You might have to pay a premium for the stocks on the dividend tax–free exchanges. For example, HSBC on the NYSE yields 4.71% versus HSBC on the LSE which yields only 4.56%. Assuming the shares are truly identical, the only reason for this (aside from market fluctuations) is if the taxes are more favorable in the UK versus the US, thus increasing demand for HSBC on the LSE, raising the price, and reducing the yield. A difference of 0.15% in yield is pretty insignificant relative to a 30% versus 0% dividend tax. But a key question is, does your country have a foreign tax credit like the US does? If so you (usually) end up getting that 30% back, just delayed until you get your tax return, and the question of which exchange to buy on becomes not so clear cut. If your country doesn't have such a tax credit, then yes, you'll want to buy on an exchange where you won't get hit with the dividend tax.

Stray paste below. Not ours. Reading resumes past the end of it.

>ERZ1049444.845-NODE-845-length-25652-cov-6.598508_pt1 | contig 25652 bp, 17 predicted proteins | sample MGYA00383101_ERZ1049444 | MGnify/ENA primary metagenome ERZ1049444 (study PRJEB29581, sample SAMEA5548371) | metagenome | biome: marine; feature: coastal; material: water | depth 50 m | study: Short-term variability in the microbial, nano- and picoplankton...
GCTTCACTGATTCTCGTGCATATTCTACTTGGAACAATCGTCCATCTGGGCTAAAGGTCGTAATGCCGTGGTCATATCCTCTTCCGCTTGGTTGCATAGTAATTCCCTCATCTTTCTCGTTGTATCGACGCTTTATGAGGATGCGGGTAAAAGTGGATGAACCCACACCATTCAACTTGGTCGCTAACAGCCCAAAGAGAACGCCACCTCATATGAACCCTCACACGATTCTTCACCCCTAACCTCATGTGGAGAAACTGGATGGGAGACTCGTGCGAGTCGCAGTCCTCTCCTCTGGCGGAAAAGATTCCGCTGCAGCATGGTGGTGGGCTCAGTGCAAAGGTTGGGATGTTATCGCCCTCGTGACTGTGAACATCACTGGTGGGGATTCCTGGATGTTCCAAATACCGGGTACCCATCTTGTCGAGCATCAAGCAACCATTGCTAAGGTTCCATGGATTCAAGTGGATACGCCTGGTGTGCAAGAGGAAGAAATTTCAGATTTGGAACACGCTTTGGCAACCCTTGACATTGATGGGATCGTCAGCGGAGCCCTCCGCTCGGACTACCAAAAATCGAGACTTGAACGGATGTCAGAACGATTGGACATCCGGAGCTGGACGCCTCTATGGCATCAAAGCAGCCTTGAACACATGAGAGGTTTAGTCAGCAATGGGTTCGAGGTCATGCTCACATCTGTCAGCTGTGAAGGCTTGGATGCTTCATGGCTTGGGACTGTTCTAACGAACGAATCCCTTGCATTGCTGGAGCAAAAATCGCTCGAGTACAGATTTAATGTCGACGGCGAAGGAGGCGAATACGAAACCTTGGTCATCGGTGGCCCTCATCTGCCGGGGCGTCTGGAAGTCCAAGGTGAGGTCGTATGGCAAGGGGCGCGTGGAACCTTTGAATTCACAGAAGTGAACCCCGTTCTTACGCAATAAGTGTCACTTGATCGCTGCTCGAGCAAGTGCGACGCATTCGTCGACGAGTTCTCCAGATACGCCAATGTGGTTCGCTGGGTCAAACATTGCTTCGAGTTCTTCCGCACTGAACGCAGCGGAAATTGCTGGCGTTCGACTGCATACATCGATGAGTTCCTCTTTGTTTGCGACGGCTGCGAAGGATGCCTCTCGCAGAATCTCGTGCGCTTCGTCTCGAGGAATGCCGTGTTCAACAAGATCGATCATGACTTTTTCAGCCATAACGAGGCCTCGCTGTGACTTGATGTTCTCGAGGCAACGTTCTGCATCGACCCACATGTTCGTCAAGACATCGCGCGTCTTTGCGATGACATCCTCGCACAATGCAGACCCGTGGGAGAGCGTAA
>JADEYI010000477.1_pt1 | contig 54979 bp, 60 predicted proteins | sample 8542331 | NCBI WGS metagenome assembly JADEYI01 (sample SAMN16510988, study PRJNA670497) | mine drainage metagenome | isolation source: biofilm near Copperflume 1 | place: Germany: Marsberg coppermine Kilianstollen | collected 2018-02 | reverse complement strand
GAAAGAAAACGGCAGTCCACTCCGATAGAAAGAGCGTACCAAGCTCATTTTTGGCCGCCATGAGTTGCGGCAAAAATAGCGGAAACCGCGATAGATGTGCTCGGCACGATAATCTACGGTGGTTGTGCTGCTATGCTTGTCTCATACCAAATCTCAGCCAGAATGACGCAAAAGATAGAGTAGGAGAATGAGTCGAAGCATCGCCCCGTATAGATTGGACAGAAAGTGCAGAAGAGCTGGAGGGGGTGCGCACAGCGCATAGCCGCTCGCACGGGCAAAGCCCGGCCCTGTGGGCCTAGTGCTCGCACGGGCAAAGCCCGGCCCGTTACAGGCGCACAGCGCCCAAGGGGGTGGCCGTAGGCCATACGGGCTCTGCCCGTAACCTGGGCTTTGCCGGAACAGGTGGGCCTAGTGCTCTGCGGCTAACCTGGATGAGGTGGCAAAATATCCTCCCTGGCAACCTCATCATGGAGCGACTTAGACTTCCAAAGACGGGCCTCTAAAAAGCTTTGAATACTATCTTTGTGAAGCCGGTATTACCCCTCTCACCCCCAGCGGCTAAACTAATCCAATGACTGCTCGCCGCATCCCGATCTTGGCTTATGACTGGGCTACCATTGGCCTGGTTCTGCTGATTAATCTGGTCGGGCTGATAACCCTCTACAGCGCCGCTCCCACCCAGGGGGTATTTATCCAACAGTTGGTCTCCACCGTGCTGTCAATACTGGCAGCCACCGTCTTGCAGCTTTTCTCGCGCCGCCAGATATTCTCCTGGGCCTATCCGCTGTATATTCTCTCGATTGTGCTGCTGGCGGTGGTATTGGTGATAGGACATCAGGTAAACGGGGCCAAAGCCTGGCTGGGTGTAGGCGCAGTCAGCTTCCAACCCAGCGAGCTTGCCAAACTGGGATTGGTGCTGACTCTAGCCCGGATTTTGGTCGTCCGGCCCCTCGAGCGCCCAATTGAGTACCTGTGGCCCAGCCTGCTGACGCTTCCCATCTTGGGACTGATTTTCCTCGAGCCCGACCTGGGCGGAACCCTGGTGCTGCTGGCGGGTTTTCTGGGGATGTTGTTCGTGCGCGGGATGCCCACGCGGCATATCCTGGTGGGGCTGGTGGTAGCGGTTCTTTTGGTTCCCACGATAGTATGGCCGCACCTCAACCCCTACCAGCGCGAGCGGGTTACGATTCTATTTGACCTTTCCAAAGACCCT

Note that I got this information from a great article I read several months back (site requires free registration to see it all unfortunately). They discuss the case of UN versus UL--both on the NYSE but ADRs for Unilever in the Netherlands and the UK, respectively. The logic is very similar to your situation.